• arête
      a serrated ridge
    • rock step
      composed of the more resistant rocks with small depression behind them where the weaker rock is exposed
    • staircase lakes
      rock steps occupied with water
    • lateral moraine
      Glacial till deposited along the valley sides
    • medial moraine
      When lateral moraines merge upon entering a main glacial trough
    Review Questions \(\PageIndex{1}\)

    Briefly describe the conditions under which glaciers form.


    Glaciation occurs where the winter-time accumulation of snow exceeds the summer loss. Through time, snow accumulates to a sufficient depth to metamorphose into ice. Conditions for glaciation usually occur at high latitudes or high altitudes where temperatures are cool enough to inhibit melting.

    Under what conditions will a glacier advance or retreat?


    If the mass balance is positive the glacier will advance. If the mass balance is negative it will retreat.

    Describe how a glacier moves across the surface.


    Glaciers move when the weight of ice causes the ice to deform and bulge outwards from the zone of accumulation and bby basal slip, the sliding of ice over the surface on a film of meltwater.

    How do glaciers erode the surface?


    Crushing, plucking and abrasion.

    Compare and contrast glacial till and stratified drift.


    Till is an unsorted mixture of material deposited by ice. Stratified drift is sorted material deposited by melt water.

    How do striations, grooves, and chatter marks indicate the direction of glacier flow?


    Striations and grooves are oriented in the direction of flow, while chatter marks are perpendicular to flow.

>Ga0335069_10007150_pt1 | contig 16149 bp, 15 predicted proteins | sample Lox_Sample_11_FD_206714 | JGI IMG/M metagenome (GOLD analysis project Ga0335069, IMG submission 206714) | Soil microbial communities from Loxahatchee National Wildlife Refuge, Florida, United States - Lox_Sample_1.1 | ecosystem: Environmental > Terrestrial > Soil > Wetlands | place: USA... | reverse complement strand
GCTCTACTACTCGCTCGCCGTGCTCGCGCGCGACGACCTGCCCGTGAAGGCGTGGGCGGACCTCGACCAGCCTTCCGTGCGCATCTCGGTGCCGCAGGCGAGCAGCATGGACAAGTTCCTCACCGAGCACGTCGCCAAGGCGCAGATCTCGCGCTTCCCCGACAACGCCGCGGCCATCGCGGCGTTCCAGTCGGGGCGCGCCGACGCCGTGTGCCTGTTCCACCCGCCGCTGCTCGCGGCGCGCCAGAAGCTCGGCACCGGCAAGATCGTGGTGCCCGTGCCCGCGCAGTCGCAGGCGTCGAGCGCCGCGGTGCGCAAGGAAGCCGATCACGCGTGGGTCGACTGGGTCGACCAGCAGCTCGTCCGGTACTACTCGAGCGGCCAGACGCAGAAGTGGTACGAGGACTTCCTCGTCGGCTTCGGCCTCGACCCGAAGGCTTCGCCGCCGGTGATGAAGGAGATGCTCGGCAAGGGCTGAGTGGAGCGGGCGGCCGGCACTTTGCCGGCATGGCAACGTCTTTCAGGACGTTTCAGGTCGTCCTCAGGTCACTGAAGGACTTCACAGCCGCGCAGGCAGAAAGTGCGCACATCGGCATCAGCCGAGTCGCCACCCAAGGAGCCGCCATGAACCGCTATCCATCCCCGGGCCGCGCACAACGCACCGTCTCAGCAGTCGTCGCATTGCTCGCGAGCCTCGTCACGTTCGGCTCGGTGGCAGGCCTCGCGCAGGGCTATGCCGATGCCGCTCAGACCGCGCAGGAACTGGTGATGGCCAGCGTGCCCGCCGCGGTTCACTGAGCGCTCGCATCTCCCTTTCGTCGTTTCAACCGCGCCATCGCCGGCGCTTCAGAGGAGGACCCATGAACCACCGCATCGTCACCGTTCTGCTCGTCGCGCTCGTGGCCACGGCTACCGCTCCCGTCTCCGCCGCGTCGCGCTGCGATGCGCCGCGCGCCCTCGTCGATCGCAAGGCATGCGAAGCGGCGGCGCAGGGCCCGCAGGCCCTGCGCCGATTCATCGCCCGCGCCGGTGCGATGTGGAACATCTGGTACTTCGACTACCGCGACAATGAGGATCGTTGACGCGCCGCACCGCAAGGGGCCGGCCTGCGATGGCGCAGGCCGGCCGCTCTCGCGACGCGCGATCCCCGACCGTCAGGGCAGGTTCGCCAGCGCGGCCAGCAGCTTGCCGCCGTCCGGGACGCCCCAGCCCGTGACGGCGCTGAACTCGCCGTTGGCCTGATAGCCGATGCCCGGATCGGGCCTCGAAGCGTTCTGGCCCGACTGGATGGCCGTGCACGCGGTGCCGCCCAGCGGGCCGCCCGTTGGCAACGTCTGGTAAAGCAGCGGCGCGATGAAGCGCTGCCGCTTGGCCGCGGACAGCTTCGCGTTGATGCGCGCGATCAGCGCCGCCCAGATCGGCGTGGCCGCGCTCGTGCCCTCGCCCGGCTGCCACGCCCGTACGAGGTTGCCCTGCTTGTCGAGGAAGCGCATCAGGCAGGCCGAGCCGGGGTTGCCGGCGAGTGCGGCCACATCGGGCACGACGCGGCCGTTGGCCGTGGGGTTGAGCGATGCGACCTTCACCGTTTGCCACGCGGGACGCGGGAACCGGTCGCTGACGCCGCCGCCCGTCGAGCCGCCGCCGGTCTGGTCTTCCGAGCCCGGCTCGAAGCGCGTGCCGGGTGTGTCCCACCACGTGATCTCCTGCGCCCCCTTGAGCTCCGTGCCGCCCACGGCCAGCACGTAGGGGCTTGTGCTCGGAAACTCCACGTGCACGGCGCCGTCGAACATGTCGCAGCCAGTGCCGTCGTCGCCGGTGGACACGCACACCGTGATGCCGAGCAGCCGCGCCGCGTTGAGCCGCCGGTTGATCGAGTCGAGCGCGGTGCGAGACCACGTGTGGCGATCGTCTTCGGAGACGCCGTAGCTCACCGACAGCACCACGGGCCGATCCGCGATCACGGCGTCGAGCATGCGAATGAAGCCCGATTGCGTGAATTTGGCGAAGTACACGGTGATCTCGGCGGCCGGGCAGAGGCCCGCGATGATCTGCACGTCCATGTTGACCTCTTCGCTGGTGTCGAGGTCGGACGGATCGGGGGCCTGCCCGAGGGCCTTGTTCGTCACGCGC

Compare and contrast ground, terminal, and recessional moraines.


    A moraine is an accumulation of till producing irregular topography and often taking the form of a belt of low hills. A terminal moraine marks the furthest advance of a glacier. A recessional moraine forms when the glacier recedes and stagnates for a period of time. Ground moraine is an irregular deposit of till spread over the surface beneath the ice.

    How do kettles and kames form?


    Kettles are depressions left by melting ice blocks surrounded by till or stratified drift. Kames are steep-sided hills built by the deposition of stratified drift laid down in or around ice.

    How do drumlins show the direction of glacier flow?


    The "tail" of the drumlin points in the direction of movement.

    What is an esker and how does it form?


    Eskers form by the deposition of glacial drift, composed mostly of glacio-fluvial gravel in a subglacial stream during ice stagnation.

    Explain how cirques and tarns form.


    Cirques are bowl-shaped depressions scoured into the side of a mountain by an alpine glacier. Tarns are small depressions filled with water on the cirque floor.

    How do hanging valleys form?


    A hanging valley is a tributary valley left hanging at a high elevation above the main valley glacier floor.

    What are horns are arêtes and how do they form?


    A horn is a pyramidal peak formed by the headward erosion of cirque glaciers. Arêtes are serrated ridges formed by the erosion of an interfluve by valley glaciers.

    How do glacial valleys differ from stream valleys?


    Stream valleys are V-shaped while glaciated valleys are U-shaped.

    How do staircase lakes form?


    Staircase lakes form when mountain valley streams are blocked by and fill depressions behind rock steps or moraines.